Kangaroo distribution in Australia vs elevation

Reddit user: CinnamonScroll

Restoring fish habitat in the Sandy River Basin

The Sandy River Basin is one of many watersheds in the Pacific Northwest that is experiencing the adverse effects of climate change and human impacts. The quality and 1 availability of fish habitat are rapidly declining as the miles of degraded and polluted streams continue to rise. Of the fish species living in the basin, Chinook Salmon, Coho Salmon, and Steelhead are listed under the Endangered Species Act as threatened at the federal level, and Coho Salmon are endangered in Oregon. A majority of streams that provide suitable habitat for these fish are listed as impaired for at least one water quality standard under section 303(d) of the Clean Water Act. Restoration efforts aim to improve the overall health and function of these streams and are often targeted to improve the habitat for specific fish species. In order to assess if the location and type of restoration activities are appropriately applied, it is important to compare the restoration projects to the distribution of thr

Mountain Top Removal in Appalachia

Beautiful trash: a week of trash routes in Cincinnati

Europe gross land changes, 1900-2010

The pupa stage of a hercules beetle

The Hercules beetle is a rhinoceros beetle native to the rainforests of Central America, South America and the Lesser Antilles. They are large beetles, with some males reaching 17.5 cm including the horn. The Hercules beetle is able to carry up to 850 times its body mass. The larval stage of the Hercules beetle will last one to two years, with the larva growing up to 4.5 inches (11 cm) in length and weighing more than 100 grams. Much of the life of the larva is spent tunneling through rotting wood. After the larval period, transformation into a pupa, and molting, the beetle then emerges as an adult. Source: and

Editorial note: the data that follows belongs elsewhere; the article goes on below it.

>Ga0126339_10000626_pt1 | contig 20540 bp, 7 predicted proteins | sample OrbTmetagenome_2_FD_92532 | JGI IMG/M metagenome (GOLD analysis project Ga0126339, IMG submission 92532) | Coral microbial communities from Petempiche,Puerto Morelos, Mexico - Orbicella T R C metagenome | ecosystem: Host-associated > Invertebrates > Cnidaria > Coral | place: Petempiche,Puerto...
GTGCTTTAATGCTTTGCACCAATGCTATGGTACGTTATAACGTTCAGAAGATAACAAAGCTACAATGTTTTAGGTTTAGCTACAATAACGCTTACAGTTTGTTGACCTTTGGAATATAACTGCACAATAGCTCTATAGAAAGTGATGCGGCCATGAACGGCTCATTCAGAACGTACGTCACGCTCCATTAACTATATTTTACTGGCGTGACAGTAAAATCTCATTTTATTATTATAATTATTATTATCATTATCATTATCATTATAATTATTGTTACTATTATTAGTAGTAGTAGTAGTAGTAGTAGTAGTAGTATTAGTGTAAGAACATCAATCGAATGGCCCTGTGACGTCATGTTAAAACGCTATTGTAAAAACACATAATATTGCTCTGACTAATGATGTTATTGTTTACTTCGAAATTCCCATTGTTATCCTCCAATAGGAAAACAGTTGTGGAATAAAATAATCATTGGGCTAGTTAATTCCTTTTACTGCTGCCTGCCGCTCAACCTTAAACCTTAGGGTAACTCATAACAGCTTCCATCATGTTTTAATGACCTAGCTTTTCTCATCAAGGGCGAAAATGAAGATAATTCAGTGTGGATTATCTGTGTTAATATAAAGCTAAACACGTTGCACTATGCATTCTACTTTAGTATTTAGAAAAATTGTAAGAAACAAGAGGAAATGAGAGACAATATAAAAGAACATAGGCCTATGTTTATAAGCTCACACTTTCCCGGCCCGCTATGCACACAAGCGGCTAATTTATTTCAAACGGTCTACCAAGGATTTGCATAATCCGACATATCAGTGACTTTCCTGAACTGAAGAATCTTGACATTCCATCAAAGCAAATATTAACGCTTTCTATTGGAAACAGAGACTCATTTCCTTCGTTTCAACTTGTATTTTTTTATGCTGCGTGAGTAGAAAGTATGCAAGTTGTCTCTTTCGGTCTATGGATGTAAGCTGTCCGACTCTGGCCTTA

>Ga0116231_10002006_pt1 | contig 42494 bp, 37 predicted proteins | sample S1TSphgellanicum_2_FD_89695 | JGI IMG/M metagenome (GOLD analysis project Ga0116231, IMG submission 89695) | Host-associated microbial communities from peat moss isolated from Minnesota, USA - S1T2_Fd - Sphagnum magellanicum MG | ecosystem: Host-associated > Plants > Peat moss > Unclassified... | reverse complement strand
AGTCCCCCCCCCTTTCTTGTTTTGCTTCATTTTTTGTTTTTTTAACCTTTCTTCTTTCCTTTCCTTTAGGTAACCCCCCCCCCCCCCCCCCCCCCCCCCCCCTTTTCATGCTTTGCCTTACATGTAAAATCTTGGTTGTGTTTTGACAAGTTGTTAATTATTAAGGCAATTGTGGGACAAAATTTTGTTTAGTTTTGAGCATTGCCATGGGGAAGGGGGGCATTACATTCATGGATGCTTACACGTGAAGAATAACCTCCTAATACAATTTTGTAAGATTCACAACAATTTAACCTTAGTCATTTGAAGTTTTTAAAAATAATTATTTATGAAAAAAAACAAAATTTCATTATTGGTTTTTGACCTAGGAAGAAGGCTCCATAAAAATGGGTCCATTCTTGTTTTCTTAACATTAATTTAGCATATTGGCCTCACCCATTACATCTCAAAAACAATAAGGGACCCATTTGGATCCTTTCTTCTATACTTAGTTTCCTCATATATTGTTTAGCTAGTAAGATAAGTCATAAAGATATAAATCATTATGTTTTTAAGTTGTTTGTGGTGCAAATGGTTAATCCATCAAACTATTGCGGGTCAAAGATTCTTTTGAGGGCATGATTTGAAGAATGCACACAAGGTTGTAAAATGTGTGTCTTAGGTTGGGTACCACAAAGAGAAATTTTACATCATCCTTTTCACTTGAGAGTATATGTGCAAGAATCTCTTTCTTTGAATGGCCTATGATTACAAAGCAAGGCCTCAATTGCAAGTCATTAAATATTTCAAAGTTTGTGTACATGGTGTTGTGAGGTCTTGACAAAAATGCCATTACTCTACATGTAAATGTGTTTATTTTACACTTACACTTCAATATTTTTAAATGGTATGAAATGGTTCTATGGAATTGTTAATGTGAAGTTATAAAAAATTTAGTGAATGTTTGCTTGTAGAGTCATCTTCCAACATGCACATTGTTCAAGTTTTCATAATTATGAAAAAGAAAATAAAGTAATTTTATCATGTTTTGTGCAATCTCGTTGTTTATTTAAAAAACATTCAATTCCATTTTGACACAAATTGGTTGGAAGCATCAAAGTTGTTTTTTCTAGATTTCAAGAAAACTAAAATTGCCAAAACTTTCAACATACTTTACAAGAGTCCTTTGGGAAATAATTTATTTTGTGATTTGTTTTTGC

Cell Division Time-lapse

Time lapse of cell division from the second cleavage. The animal pole is clearly visible in the upper half of the image. This is, of course, another zygote developing shown with a time lapse.

Global tree cover with >30% canopy density

Global Forest Watch

Big cats like boxes too

India by procent of Forest Cover

How to make air cooler using a brick

Air cooler working on evaporation cooling principle.


The sphynx hairless cat photos by Alicia Rius. Alicia Rius Via

Atlas of deforestation & industrial plantations in Borneo

This atlas reveals forty-two years (1973-2015) of forest degradation by industrial logging, and conversion to industrial oil palm and pulpwood plantations in Borneo, Earth’s third largest island, shared by Indonesia, Malaysia, and Brunei. With about 8 Million hectares (Mha) of industrial oil palm plantations, about half of the estimated global planted area of 18 Mha, Borneo is the World‘s largest center of palm-oil production. Pulpwood plantations (about 1.3 Mha) - mainly fast-growing Acacia and Eucalyptus –make a major contribution to the global production of wood pulp. Plantations have either cause deforestation by replacing forests or avoided this by using previously cleared areas. The extent of these two situations is contested. This atlas offers the new possibility to distinguish oil palm and pulpwood companies who practiced deforestation from those who avoided it by planting on already deforested land. Source: Related post: -  Deforestation in Borneo